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Biofuels expected to bolster India’s diversified energy transition approach

In early February 2024, the India Energy Week conference was held in Goa, India and several initiatives around the country’s growing energy needs were discussed, including how biofuel growth will be part of its energy transition.  

One of the topics discussed at the conference was how India is planning to approach the energy transition through multiple types of fuels such as biofuels in addition to traditional fossil fuels. The Indian economy is quickly emerging, and a well-positioned strategy consisting of a diverse range of fuel options would likely be a wiser plan than a strategy involving a flip of the switch to full renewable fuel relianceIndia does indeed plan to continue a partial reliance on traditional fuels on the road ahead, as noted during the conference by Secretary of Ministry of Petroleum and Natural Gas Pankaj Jain when he said that "coal will continue to matter, oil will continue to matter and so will gas."However, Mr. Jain also stated that "[w]e have to start learning to operate and work with additional fuels whether it is ethanol, compressed biogas, renewables, biodiesel . . . at the end, the movement from one fuel to another has to be as least disruptive as possible."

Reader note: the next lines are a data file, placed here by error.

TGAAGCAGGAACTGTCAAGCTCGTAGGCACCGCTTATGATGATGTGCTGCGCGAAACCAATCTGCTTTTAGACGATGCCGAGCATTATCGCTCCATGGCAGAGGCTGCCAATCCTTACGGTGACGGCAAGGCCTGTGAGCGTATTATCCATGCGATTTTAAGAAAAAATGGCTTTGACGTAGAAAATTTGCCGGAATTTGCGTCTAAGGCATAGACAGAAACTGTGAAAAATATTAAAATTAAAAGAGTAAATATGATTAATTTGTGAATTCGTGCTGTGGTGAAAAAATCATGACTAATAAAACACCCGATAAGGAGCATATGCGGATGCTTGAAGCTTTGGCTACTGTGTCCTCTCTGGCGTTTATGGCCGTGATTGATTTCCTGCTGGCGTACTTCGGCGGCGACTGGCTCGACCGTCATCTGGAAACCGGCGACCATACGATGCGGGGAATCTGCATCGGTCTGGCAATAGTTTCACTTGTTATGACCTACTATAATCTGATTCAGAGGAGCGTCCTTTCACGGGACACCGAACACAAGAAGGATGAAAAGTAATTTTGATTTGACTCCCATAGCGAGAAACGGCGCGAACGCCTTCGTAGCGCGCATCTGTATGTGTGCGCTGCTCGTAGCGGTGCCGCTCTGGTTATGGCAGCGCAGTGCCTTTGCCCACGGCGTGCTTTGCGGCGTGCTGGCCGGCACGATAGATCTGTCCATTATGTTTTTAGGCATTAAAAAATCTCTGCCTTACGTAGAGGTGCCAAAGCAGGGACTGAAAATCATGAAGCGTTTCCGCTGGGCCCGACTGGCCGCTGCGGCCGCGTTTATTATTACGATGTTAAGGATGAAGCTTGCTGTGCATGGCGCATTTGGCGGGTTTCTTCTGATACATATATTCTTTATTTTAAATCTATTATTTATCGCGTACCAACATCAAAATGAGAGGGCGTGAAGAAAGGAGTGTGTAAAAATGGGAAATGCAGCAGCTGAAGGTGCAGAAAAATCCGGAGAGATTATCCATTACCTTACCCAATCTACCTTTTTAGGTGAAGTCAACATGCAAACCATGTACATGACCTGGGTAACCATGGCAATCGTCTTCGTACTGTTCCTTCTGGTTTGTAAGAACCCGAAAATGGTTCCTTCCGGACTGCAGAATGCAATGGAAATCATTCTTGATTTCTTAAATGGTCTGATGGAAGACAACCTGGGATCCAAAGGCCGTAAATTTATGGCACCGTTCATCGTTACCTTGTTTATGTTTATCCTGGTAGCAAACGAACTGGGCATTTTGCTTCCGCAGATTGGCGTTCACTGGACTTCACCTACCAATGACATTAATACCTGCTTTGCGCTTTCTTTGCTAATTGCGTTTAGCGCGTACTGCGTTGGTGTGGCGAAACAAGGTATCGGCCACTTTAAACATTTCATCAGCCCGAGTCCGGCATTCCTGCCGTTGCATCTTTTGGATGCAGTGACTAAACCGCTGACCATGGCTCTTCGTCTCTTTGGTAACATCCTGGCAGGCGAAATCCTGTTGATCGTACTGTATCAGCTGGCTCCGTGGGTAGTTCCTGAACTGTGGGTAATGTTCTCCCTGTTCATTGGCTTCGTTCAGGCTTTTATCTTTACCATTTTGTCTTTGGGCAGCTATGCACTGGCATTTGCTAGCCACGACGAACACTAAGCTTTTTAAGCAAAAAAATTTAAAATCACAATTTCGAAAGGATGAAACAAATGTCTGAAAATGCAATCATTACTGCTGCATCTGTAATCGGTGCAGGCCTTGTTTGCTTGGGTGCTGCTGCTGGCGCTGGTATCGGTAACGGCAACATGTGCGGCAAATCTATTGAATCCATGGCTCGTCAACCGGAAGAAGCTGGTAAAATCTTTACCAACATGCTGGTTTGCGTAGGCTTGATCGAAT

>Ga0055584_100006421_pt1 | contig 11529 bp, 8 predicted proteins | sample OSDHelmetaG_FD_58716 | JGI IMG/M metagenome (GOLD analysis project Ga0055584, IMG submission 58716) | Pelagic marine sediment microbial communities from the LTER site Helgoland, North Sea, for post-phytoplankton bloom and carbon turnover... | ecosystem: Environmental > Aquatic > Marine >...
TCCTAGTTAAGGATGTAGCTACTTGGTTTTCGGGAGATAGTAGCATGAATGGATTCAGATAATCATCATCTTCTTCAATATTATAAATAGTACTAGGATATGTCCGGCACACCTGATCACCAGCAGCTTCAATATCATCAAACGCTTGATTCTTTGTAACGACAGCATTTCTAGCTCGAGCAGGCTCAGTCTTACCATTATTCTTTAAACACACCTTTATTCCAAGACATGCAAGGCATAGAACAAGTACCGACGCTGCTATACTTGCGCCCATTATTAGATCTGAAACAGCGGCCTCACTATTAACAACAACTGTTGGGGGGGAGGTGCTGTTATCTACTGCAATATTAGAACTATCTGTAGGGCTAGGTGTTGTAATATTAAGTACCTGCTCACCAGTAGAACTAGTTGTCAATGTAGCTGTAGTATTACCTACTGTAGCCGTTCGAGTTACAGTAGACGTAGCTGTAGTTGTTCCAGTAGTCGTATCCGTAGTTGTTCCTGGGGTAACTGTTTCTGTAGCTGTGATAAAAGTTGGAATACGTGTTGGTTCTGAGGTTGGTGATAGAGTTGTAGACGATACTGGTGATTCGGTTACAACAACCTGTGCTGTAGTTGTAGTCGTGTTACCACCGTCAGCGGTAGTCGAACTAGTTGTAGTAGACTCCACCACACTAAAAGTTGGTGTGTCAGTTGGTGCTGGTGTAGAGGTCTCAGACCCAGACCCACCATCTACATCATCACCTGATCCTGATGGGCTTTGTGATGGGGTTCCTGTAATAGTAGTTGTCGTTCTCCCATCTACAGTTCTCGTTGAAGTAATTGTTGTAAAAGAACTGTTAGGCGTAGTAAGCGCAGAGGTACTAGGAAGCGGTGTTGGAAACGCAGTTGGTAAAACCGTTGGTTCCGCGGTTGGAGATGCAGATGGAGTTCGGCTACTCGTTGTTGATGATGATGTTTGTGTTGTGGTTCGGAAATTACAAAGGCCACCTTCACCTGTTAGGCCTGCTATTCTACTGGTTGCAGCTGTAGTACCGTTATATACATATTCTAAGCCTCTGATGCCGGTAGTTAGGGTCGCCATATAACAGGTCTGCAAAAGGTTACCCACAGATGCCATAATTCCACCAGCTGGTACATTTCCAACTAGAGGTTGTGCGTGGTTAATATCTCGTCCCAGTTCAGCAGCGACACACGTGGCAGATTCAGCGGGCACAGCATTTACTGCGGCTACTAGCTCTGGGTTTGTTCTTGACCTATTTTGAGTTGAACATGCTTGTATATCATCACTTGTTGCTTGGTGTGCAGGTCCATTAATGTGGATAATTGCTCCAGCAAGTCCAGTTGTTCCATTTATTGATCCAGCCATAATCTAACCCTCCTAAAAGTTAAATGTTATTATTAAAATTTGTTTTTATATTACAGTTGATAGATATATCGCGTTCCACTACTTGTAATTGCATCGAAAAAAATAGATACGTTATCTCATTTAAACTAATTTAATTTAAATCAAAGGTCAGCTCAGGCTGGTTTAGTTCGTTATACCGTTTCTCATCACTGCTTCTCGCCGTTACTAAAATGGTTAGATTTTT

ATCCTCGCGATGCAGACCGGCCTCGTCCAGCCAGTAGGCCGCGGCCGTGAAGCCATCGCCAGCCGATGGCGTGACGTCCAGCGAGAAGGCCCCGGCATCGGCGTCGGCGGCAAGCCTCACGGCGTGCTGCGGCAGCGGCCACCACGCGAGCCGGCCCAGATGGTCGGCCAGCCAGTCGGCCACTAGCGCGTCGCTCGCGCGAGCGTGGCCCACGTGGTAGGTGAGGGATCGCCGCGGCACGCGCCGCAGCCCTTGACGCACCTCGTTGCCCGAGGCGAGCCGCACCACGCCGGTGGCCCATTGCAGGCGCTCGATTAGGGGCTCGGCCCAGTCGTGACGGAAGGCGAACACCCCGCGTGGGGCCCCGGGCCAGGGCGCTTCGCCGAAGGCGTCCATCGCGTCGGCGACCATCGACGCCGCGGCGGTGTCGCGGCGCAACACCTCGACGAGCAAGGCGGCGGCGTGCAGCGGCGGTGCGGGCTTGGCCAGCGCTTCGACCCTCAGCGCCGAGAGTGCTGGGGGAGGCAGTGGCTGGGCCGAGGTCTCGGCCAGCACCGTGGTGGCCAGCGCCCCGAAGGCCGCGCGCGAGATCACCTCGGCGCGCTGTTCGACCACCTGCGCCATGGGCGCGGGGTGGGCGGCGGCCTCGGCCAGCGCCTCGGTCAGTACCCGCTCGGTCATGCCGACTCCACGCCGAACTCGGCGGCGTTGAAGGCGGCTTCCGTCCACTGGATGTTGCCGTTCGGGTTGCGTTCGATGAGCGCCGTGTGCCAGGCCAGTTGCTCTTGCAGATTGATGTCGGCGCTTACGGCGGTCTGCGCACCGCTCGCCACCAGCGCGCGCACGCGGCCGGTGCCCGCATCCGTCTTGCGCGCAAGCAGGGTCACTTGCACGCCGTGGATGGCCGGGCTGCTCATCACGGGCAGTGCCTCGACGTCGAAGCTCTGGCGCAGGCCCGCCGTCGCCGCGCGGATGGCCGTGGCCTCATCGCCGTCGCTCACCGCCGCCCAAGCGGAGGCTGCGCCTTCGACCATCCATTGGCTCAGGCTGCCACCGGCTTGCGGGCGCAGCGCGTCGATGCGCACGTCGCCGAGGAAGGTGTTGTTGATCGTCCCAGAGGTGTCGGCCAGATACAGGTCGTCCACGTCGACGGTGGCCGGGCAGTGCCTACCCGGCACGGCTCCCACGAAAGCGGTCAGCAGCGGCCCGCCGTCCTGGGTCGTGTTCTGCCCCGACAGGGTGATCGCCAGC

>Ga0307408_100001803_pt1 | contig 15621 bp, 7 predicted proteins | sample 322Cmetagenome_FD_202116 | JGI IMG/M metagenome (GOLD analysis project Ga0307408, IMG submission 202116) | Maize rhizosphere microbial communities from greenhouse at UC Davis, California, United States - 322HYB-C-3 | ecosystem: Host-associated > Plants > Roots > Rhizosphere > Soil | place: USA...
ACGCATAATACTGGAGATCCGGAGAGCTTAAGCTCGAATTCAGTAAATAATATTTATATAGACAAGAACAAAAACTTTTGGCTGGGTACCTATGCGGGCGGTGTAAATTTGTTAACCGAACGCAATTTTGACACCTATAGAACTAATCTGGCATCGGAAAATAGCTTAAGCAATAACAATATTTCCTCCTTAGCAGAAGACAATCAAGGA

One way that India is working towards its energy transition is to increase its bioethanol production, and the country is planning to push forward with its second generation (2G) bioethanol development2G bioethanol is a second-generation biofuel that has a wider feedstock source than first generation bioethanol with feedstocks consisting of biomass from inedible parts of crops like straw, beet pulp, bagasse, and from byproducts like lawn cuttings, used paper, wood chips, sawdust, etc.  India has some advantages for 2G bioethanol production since the country already has a considerable potential capacity for these feedstocks. With this in mindthe country began planning twelve 2G bioethanol plants earlier this decade with the first of the group reaching startup in 2022 for IOCL in Panipat.  

In terms of biodiesel production, India set a National Biofuels Policy in 2022 that implemented a target of 5% biodiesel blending by 2030 despite concerns by consumers over its quality and consistency in recent years. Biodiesel is being counted on by the Indian government for use in diesel vehicles and for addition to biojet fuels by way of better support through government initiatives and clearer standards. The largest producer of biodiesel in India is the Aemetis-owned Universal Biofuels Plant in Kakinada, which is currently able to produce 60 million gallons of biodiesel annually and is expected to reach 100 million gallons per year in the mid-decade.  

Sustainable aviation fuel (SAF) is currently targeted by India’s National Biofuels Coordination Committee to blend 1% of sustainable aviation fuel with jet fuel in 2027 and double to 2% in 2028, and IOCL is developing the country’s first commercial scale SAF plant in Panipat for production as early as 2026. Additional SAF plants are being considered and demonstration plants are being developed currently as well.  

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